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North Bryan prepares
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With Tropical Storm Hanna no longer a major threat to the Georgia coast, many in North Bryan are also breathing a sigh of relief.

"Thank the good Lord, Hanna look like it might miss us," Pembroke Mayor Judy Cook said Thursday after a week of worrying about where the storm might hit. "If anything, it will have a minimal impact here."

But as Hanna sailed northward Friday toward the Carolinas, another storm brewing in the Atlantic has been giving officials still more reason for concern.

According to the National Weather Service, Hurricane Ike is headed toward a possible U.S. landfall at some point next week, and Friday forecasts have the southeast coast, including Bryan County, on watch.

Jim Anderson, director of Bryan County Emergency Services said Hanna served as a trial run for county emergency preparedness as they continue to monitor Ike, which downgraded from a Category 4 storm to a Category 3 on Friday.

"It’s a big boy and needs to be watched," he said.

Pembroke Police Chief Bill Collins and Anderson both indicated that Bryan County’s emergency plan is for the whole county, with no differentiation between the north and south ends, despite the split by Fort Stewart.

"If a Category 4 or 5 hurricane threatens a direct hit, the entire county could be evacuated." Collins said.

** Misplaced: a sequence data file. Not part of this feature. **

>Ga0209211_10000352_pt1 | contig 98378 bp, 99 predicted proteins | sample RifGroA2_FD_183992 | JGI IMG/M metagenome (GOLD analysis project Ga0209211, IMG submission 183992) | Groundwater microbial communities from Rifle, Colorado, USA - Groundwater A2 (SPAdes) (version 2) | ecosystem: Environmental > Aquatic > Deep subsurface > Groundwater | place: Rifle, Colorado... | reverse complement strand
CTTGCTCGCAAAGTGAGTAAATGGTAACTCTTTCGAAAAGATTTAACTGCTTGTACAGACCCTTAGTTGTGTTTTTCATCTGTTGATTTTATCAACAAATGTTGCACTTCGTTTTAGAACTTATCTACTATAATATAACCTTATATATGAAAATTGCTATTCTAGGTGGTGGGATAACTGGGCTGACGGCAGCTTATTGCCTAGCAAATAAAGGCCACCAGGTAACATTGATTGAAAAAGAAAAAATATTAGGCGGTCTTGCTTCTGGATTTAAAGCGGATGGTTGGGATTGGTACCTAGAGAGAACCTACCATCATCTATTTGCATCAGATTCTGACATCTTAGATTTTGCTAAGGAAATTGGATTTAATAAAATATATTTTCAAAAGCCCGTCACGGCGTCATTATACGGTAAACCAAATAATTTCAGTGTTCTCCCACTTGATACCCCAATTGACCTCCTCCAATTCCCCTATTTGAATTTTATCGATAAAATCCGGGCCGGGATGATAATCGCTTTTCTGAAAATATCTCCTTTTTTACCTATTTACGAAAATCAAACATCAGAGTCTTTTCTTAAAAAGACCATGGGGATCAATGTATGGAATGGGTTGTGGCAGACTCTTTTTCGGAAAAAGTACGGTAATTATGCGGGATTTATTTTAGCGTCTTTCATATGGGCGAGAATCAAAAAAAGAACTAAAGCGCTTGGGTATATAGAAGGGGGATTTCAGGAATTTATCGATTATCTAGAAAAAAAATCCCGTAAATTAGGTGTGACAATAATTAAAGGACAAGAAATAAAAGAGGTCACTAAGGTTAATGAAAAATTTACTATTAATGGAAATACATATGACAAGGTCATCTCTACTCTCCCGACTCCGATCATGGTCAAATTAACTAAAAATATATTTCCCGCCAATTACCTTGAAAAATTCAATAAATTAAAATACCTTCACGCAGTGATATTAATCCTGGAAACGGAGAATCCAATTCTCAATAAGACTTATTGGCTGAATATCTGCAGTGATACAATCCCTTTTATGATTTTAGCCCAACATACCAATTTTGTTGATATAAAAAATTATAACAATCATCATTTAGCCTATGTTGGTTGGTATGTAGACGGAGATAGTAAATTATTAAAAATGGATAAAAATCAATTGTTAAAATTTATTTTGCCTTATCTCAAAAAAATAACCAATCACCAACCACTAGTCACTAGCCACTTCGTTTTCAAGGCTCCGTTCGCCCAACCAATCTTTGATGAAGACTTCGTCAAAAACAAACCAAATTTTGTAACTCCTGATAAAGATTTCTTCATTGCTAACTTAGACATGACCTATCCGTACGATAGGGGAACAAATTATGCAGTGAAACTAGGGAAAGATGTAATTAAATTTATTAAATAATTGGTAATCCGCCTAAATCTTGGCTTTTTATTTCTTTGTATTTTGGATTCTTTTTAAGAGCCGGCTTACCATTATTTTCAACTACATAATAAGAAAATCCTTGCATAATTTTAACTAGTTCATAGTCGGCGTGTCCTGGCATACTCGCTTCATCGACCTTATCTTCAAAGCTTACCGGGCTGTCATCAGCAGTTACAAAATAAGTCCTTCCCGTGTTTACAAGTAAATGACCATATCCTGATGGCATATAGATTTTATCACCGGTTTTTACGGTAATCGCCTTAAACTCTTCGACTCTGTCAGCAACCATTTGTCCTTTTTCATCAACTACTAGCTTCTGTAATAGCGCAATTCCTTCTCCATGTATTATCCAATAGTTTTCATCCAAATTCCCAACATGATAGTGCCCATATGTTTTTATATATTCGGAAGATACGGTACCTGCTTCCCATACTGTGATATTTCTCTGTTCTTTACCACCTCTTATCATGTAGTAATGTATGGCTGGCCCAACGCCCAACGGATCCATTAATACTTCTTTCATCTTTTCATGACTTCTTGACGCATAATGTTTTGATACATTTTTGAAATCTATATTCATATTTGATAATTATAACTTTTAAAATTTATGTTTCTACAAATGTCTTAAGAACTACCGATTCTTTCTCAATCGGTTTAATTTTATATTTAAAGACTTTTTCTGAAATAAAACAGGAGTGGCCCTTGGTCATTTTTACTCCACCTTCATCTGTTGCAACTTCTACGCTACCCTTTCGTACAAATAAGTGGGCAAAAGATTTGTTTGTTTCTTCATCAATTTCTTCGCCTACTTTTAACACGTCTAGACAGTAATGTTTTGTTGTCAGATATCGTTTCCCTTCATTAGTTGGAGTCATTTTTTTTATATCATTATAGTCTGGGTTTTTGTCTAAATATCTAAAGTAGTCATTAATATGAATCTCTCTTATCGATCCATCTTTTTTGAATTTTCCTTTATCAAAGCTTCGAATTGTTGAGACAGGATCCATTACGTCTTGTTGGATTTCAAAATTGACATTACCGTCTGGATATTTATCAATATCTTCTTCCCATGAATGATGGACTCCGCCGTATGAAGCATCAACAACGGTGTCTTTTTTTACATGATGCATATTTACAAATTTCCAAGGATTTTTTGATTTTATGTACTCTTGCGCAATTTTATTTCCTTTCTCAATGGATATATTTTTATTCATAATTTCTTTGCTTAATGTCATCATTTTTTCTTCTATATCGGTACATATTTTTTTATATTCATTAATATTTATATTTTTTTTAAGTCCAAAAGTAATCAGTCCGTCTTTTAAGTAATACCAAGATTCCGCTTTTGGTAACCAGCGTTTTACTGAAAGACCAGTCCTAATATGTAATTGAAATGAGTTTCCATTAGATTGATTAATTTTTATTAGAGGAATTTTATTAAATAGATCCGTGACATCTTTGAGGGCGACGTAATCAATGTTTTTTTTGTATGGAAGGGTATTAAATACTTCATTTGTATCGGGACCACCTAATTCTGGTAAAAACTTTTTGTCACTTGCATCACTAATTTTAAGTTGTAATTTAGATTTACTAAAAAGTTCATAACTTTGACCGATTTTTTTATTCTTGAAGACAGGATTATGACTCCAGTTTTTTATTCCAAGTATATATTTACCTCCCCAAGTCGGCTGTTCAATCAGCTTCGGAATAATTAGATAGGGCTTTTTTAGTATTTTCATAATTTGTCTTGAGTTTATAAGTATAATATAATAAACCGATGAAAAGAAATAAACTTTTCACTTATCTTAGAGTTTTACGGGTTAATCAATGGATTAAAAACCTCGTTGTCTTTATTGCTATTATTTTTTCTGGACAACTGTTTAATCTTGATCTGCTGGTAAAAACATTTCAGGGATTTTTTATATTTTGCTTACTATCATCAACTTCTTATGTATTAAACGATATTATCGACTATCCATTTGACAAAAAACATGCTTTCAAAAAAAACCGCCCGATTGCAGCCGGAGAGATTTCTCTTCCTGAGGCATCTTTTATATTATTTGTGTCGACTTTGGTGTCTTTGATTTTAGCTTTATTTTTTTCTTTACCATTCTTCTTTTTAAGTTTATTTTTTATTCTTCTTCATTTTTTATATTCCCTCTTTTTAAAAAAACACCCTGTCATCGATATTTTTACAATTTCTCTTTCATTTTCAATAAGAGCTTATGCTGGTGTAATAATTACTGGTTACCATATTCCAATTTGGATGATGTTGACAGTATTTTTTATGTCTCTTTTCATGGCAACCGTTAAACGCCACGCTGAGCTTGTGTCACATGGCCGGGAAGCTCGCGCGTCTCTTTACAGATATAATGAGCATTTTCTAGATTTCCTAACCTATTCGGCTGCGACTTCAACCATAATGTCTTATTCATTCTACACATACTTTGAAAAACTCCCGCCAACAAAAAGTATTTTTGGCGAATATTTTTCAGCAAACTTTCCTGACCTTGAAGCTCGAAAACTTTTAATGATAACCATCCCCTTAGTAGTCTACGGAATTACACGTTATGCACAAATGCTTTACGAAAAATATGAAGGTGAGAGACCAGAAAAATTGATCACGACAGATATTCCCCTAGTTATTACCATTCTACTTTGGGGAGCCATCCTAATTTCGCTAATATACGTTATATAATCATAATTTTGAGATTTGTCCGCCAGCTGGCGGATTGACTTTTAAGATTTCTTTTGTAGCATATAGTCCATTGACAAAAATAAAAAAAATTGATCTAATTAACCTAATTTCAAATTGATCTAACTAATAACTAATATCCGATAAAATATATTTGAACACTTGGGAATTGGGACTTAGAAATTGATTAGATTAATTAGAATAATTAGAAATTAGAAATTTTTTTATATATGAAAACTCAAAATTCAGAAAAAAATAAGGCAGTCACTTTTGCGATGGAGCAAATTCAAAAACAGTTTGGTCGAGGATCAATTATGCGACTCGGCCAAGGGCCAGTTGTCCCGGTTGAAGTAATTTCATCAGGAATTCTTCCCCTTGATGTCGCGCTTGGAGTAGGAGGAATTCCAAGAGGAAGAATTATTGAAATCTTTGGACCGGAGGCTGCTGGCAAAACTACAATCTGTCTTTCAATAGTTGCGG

Sounding confident about the county’s storm readiness, both Collins and Anderson said emergency crews, the police force and city officials are on alert and standby, emergency vehicles have been topped with fuel, including the four-wheel-drives, and emergency plans are only a phone call away from action.

"All emergency departments and department heads are working through the weekend monitoring the storm, and Monday, 7 a.m. all officers are on stand-by." Collins said.

Residents need to be sure to have evacuation plans ready, essential supplies stocked, and continue to monitor news and weather reports for essential information, Anderson and Collins said.

Up at 3 a.m. monitoring multiple weather reports, School Superintendent Dr. Sallie Brewer said safety is first for the children and staff of Bryan County Schools. Two televisions are monitored at all times and continued communication with media provides constant updates.

If the schools must close, announcements will be on local television and radio stations and school staff will implement a telephone tree calling system until everyone is contacted.

Updated every 12 hours, a hotline is offered by Bryan County Emergency Services at 858-2734 as well as a website with valuable information on hurricane preparedness at

According to Collins, Bryan County officials are working with the DOT on evacuation routes. I-16 is being prepared for one-way, outflow traffic, and Hwys. 80 and 280 will act as overflow for outbound evacuation traffic if I-16 becomes too full.

The mayor said it’s a little early to determine the course of Ike since storms are so unpredictable, but city crews have been preparing storm gutters, generators and ensuring the roads are clear in case of emergency. She said the situation as it develops will determine action and city employees are ready.

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